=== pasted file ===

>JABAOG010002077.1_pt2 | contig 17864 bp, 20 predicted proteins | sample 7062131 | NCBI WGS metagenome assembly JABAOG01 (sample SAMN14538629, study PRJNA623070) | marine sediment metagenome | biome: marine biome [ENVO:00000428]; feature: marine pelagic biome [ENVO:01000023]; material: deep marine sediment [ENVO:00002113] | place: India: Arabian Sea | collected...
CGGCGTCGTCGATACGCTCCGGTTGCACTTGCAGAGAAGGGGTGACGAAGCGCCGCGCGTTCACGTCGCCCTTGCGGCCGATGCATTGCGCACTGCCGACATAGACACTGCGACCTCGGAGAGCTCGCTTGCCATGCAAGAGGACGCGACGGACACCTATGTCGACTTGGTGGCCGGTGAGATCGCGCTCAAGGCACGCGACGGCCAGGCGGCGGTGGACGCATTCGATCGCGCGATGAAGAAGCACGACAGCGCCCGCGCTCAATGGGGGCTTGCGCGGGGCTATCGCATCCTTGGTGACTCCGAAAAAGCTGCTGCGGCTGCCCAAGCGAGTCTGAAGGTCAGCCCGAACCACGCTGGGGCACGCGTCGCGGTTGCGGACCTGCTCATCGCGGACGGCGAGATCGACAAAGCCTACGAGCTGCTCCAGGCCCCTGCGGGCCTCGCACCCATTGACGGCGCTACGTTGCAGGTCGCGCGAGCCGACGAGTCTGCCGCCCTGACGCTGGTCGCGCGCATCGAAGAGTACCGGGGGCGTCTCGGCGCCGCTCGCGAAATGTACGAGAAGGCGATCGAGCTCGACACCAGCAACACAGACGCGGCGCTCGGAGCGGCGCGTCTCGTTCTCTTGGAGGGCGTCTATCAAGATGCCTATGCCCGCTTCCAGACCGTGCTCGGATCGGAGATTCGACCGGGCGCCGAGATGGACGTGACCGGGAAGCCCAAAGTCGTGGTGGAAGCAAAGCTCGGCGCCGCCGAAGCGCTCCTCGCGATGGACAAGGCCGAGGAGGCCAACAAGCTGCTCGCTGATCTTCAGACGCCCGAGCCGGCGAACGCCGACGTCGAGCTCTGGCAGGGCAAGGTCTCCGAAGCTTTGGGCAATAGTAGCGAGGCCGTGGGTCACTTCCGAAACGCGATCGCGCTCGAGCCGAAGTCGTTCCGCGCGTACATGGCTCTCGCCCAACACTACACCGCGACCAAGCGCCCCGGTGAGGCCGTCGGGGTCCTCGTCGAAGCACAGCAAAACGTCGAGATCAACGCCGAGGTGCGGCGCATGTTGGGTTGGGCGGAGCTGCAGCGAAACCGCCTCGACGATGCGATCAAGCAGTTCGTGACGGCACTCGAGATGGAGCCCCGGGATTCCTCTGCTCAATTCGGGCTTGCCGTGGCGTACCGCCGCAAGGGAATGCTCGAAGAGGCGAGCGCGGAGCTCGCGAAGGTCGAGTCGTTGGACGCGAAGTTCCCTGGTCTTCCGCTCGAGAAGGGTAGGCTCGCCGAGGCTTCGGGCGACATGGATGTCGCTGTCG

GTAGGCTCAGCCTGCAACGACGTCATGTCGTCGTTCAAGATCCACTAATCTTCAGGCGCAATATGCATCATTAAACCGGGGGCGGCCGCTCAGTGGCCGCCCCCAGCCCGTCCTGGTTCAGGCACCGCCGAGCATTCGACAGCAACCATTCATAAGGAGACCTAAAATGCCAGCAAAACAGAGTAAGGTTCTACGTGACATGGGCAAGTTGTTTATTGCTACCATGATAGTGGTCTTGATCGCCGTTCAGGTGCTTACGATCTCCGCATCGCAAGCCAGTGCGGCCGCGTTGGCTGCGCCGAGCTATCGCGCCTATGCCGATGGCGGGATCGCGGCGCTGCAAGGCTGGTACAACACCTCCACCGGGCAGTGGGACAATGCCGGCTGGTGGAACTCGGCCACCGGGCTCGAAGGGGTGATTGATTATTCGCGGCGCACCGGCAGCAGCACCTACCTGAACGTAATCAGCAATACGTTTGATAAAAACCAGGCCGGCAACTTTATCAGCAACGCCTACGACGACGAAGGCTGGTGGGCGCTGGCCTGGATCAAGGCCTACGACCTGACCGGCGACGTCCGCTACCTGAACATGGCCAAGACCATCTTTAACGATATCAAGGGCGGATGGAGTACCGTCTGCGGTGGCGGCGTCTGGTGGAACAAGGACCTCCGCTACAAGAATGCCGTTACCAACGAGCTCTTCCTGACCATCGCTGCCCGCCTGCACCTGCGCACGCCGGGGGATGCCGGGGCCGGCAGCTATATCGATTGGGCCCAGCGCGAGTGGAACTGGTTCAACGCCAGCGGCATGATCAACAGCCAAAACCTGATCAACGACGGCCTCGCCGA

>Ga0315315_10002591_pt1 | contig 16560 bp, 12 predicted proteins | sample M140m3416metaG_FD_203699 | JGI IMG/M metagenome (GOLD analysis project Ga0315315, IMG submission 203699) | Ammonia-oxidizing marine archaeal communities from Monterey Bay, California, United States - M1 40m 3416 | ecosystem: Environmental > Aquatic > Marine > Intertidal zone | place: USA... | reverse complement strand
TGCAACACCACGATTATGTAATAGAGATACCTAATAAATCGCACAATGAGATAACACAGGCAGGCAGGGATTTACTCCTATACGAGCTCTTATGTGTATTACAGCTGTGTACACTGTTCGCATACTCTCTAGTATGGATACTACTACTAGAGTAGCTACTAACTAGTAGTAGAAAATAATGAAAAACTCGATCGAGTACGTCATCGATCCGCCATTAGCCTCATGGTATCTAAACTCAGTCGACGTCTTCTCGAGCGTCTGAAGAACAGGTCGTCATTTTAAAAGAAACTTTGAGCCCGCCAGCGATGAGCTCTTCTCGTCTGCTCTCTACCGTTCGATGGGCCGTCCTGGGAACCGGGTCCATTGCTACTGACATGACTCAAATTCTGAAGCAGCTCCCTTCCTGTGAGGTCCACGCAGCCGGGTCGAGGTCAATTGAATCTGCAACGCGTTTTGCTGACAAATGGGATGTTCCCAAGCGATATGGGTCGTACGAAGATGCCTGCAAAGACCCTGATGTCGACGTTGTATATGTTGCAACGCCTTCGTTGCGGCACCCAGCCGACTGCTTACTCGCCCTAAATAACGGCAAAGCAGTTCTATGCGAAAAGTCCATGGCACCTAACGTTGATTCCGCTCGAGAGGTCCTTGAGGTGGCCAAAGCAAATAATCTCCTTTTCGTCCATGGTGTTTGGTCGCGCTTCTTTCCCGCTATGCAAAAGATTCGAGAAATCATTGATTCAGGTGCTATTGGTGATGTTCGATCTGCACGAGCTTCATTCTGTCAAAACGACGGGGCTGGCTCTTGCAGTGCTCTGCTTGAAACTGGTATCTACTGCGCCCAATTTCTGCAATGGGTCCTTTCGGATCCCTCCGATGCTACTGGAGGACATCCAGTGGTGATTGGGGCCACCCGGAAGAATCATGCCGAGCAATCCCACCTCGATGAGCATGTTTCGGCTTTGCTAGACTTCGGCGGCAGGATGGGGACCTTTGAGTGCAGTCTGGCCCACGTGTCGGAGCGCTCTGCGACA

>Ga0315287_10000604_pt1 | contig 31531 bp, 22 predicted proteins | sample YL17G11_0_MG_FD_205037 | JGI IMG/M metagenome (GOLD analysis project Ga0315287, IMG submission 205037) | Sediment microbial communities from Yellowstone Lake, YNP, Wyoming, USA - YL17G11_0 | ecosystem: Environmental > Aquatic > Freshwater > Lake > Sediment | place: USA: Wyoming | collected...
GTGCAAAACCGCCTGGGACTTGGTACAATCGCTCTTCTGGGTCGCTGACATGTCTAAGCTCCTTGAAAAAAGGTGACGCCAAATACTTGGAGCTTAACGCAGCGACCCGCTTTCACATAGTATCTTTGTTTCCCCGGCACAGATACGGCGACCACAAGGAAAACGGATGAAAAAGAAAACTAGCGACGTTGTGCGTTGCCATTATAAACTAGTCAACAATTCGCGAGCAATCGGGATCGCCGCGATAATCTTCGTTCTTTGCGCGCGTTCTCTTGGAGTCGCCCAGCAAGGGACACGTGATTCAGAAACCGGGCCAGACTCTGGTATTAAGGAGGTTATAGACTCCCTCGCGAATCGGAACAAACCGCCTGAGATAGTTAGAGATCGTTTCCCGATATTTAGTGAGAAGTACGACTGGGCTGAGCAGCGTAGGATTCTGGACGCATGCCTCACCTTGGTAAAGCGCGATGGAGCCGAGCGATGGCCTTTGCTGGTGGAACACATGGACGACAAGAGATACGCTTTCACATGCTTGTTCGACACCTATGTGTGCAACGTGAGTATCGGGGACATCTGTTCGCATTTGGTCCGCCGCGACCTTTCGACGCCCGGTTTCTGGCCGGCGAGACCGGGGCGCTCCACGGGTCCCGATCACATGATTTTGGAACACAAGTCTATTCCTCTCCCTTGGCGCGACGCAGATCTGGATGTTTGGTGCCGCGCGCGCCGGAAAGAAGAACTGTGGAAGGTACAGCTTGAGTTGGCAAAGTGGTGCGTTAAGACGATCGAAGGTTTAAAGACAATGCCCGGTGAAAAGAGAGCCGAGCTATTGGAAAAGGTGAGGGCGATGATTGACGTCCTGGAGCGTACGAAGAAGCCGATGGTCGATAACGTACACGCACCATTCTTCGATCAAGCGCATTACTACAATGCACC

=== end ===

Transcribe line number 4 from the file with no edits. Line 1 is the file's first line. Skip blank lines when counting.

>Ga0315315_10002591_pt1 | contig 16560 bp, 12 predicted proteins | sample M140m3416metaG_FD_203699 | JGI IMG/M metagenome (GOLD analysis project Ga0315315, IMG submission 203699) | Ammonia-oxidizing marine archaeal communities from Monterey Bay, California, United States - M1 40m 3416 | ecosystem: Environmental > Aquatic > Marine > Intertidal zone | place: USA... | reverse complement strand